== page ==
PluggedIn: Struggling to ride Google Wave
What will Google do about China? Can Google’s Android defeat the iPhone? Important questions all, but I’m still curious about Google Wave, and wondering: do I want to use it?
At its heart, Google Wave is a document living on the Internet, that can be edited by anyone collaboratively. What that means is a person can be working on one part of a document while his co-worker is changing another.
For the moment, this is a technology only available through Google and by invitation only. To be sure, my contact list has grown by leaps and bounds over the past six months — but no one is Waving with me nearly at all. And those who have don’t really know what to do with this new service. A lot of the early users — myself included — wax on at parties about tools for faster collaboration and flexible access through a computer or an Apple iPhone, Research in Motion Blackberry, Motorola Droid, Palm Pre, or some other new device.
Here is a kid – I think – explaining how to use it:
When I first heard about the service, I was understandably excited. For anyone whose life is dominated by the ideas of text, documents and collaboration, Wave seemed like a breath of fresh air.
But in reality, I’ve struggled to find a way to fit it into my routine.
When I first signed up with the service in October, I had few contacts with whom I could Wave, and only one seemed interested. But all we did was treat it like email, sending messages back and forth.
Instead of the typical email “reply,” people leave comments on specific lines within a Wave, or they can add text to the bottom in a post-it note fashion, not unlike Microsoft Word’s comment system.
After a few faux-email back-and-forth Waves with friends I found myself staring at the screen feeling rather sad: I was treating my new toy like an old tool.
After a while, it was clear that Wave’s strength was in collaboration with multiple people. Changes to Wave documents are shown instantly on co-worker’s computers, with highlighting around the words as a visual cue to the latest changes. The result is that my friend in Washington D.C. can punch up a rough outline for an idea while I fill in the details from my computer San Francisco, all at the same time.
It’s clever, although the more people who work on one document at once, the more colors crowd onto the screen. When I was Waving with one or two people, it was fine. Larger Waves with multiple editors, can get a little confusing. Google says it’s working to fix that.
There is also a “replay” button — Wave automatically saves all changes made to a document and can, at a button click, reveal previous versions of what was written.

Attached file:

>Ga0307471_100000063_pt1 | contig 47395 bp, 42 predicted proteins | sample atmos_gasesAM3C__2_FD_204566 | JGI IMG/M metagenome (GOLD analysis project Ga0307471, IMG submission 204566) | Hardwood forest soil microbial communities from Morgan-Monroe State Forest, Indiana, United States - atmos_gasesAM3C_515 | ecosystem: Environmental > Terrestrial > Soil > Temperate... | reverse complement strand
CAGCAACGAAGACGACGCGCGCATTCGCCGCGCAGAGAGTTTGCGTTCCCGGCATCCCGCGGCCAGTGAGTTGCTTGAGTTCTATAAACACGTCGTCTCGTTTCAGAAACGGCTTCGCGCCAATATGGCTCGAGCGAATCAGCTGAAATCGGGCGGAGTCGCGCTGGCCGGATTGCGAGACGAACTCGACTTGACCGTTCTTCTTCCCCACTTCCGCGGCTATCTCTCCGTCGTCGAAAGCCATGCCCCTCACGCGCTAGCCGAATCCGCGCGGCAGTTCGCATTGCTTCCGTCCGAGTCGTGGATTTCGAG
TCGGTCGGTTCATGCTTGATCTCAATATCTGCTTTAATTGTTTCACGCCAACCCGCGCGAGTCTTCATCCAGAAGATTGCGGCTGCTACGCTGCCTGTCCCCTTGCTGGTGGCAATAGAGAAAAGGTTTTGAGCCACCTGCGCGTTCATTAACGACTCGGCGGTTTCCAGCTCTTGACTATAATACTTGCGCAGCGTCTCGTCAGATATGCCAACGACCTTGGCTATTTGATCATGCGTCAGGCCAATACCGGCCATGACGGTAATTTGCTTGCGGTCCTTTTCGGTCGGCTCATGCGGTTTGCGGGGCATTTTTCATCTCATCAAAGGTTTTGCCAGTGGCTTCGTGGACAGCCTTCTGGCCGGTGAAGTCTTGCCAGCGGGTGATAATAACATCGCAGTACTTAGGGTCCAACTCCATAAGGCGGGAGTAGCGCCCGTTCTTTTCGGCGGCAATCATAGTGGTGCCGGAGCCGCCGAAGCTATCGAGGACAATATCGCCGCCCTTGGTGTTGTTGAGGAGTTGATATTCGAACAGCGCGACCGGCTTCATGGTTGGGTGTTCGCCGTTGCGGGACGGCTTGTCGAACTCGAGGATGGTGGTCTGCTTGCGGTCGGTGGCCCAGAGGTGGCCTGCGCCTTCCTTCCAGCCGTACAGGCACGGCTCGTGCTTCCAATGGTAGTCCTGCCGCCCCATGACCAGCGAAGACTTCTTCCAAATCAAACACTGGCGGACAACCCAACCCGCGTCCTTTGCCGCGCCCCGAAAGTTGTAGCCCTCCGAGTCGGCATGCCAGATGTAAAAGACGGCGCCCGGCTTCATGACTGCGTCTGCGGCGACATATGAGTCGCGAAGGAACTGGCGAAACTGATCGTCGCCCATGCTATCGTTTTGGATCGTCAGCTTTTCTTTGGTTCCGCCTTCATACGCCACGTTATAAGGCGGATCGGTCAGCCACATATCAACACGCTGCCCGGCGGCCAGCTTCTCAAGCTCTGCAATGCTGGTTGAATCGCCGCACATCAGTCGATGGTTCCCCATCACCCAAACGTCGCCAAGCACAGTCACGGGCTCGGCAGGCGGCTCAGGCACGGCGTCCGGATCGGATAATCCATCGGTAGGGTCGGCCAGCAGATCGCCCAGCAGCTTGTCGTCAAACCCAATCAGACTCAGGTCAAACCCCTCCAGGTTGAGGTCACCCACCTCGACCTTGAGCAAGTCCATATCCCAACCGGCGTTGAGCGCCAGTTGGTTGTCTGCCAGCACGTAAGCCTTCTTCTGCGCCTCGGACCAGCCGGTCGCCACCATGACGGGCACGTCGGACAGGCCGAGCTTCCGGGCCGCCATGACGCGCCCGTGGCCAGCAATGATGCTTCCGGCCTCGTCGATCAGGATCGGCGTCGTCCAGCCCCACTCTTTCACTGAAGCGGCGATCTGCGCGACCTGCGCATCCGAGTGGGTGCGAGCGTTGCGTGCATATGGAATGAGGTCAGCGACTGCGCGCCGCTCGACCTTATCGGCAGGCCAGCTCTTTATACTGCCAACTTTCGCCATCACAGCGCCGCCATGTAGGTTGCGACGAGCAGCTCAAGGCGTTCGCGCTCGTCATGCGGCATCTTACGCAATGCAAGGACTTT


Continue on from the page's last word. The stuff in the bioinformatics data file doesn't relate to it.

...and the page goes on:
And there are functions that can be added into Waves, such as YouTube clips, live maps, and even the ability to translate typed text on the fly. The translation tool alone is enough to inspire day-dreams of multi-national collaboration without all the hassles of language barriers to slow down work.
I tried writing this column in Wave. The operative word being “tried.” My original thought was to write it together with my colleague, Alexei Oreskovic, and post the final product with all the changes and discussions we had. We immediately hit two hiccups: he uses Internet Explorer on his laptop — a product which Wave does not support without extra software — and posting the Wave on the Media File Blog so that everyone can see it is rather hard.
The most telling moment of my experience so far, however, was when I logged into the service one day to find a message from a friend who had just opened his account, saying “I got my Google Wave invite — now what?”
So I asked Google’s Lars Rasmussen, who spearheaded Wave development along with his brother Jens, about my Wave-related loneliness. He said many people initially struggle to understand the new technology until they have what he calls a “wave moment,” in which they accomplish something they couldn’t do as well with existing tools.
For him, the Wave moment happened when they realized morning emails about the team’s whereabouts were unnecessary. Now, they just Wave it.
“Instead of sending a message that you can’t make it in, you just edit a document of people who can’t make it in today,” he said.
Cute, I thought, but not enough to convince Reuters I.T. it was time to make the switch. Still, Google said that roughly 1 million people log into Wave per week. Hopefully they’ve had better luck than me.
Heres a video from the Google folks explaining Wave:
I’m sad to report that my Wave account has gone mostly unused, save for the few erratic times I decide to give it another try before I give up again and continue the Wave-less circle of geek-dom.
Rasmussen said that Google Wave has a lot of potential to make people more productive, “but it takes effort.”
For some, it may be too late. I don’t suppose a website called “GOOGLE WAVE SUCKS” needs much explaining.
Despite my woefully unproductive Waving, I can still see the potential for collaborative reporting, editing and note-taking. Every time I think about Wave, I daydream about a world where the front page of prominent news sites can be “replayed” a-la Google Wave, to see how a story is updated and with what new information.
Google’s Gmail was in its “beta” testing period for five years. Google Maps, and Google Docs went through similarly prolonged “beta” periods. It’s safe to say that Google Wave, which is in the “preview” stage, will not be positioned to take over Gmail any time soon.
(photos: Flickr; Videos via Youtube)